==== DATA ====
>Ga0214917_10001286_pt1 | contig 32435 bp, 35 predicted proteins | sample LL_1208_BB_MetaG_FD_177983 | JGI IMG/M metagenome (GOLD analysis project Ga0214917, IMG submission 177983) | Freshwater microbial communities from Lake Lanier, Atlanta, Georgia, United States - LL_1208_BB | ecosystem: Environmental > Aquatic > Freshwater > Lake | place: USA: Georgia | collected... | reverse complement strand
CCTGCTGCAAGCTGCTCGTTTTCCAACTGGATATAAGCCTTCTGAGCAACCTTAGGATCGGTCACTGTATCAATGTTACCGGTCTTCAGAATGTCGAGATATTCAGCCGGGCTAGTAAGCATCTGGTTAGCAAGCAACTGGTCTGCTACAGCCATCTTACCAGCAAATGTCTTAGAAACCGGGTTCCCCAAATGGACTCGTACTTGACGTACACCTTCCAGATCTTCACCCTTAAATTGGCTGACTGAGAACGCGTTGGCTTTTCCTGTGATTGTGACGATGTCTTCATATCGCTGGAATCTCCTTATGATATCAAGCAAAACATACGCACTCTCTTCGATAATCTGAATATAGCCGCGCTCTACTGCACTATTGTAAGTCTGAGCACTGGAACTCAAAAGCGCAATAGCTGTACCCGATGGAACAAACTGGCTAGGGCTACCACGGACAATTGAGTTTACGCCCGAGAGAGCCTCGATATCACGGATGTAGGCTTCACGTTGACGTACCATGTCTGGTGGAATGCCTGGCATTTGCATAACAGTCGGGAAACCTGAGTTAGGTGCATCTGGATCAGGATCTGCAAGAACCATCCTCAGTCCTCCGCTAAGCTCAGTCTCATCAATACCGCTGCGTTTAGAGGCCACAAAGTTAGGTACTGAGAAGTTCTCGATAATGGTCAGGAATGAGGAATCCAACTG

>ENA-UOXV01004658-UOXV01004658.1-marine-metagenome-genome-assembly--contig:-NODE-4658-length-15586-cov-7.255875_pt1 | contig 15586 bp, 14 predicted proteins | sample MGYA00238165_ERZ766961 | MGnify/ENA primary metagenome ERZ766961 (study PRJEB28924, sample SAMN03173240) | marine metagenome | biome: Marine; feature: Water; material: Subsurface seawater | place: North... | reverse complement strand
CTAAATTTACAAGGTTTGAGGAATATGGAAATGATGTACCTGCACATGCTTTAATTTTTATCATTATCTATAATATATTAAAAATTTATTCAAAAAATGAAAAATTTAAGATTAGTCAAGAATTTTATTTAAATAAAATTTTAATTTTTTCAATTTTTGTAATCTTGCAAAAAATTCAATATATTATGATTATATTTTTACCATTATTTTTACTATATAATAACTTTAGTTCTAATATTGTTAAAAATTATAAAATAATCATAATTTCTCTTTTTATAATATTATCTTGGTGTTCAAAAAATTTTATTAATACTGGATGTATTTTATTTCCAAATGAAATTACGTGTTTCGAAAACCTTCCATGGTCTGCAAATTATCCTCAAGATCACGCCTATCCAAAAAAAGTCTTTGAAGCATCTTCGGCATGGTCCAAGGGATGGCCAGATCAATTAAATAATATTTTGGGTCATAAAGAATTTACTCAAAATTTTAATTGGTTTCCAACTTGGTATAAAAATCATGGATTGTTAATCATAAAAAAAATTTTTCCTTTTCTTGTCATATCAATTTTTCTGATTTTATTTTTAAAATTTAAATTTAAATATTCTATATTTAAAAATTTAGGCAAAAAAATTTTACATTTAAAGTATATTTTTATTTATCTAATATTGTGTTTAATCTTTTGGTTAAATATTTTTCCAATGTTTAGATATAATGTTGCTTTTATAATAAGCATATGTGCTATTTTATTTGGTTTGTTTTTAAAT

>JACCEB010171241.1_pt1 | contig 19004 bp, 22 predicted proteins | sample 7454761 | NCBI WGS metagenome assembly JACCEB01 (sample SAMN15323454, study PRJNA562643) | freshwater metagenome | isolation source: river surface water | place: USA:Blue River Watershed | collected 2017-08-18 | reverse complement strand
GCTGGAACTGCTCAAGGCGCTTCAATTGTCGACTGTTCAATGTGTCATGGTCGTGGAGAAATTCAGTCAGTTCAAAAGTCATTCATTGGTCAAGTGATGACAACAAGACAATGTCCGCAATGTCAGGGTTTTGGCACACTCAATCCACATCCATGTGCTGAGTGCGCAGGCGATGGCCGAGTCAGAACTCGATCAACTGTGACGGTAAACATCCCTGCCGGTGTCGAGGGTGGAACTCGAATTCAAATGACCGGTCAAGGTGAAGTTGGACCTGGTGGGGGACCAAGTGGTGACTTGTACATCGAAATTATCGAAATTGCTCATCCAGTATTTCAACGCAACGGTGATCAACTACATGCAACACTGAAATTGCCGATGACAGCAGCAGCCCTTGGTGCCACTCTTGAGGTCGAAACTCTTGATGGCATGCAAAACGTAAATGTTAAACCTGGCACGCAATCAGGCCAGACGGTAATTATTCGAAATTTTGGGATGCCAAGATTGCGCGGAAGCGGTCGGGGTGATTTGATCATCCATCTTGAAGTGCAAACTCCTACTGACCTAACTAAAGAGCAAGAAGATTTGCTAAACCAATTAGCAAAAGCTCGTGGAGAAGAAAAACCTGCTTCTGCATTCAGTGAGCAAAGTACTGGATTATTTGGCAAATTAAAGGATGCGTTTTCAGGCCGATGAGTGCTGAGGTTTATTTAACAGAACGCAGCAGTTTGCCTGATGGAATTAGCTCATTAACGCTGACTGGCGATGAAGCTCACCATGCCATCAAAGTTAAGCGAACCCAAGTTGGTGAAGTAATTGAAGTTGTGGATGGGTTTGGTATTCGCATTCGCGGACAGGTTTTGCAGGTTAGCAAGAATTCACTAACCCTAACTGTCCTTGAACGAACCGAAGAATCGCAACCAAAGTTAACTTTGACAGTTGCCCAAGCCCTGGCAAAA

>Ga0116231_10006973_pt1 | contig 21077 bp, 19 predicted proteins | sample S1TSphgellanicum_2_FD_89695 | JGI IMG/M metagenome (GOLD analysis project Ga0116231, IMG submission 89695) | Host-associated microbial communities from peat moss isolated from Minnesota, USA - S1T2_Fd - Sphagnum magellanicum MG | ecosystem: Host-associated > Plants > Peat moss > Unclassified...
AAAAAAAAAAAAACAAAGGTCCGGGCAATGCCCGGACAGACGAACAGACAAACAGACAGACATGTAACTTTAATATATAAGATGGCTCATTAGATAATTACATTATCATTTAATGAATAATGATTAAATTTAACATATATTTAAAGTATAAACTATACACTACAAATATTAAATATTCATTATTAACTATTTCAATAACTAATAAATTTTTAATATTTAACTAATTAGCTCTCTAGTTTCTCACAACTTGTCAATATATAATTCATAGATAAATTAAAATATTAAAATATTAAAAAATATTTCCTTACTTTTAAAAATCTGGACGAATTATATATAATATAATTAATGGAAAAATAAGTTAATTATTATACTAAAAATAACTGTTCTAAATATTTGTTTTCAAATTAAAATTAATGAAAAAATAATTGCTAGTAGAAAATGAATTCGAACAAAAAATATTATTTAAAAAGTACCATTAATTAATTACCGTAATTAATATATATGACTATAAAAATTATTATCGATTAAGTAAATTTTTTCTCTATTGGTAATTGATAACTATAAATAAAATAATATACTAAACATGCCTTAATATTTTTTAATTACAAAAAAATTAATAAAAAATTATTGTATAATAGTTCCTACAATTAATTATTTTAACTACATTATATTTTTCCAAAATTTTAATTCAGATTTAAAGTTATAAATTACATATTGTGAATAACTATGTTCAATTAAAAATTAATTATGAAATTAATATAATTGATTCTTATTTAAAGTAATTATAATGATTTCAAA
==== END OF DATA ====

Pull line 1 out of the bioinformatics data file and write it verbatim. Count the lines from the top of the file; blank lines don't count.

>Ga0214917_10001286_pt1 | contig 32435 bp, 35 predicted proteins | sample LL_1208_BB_MetaG_FD_177983 | JGI IMG/M metagenome (GOLD analysis project Ga0214917, IMG submission 177983) | Freshwater microbial communities from Lake Lanier, Atlanta, Georgia, United States - LL_1208_BB | ecosystem: Environmental > Aquatic > Freshwater > Lake | place: USA: Georgia | collected... | reverse complement strand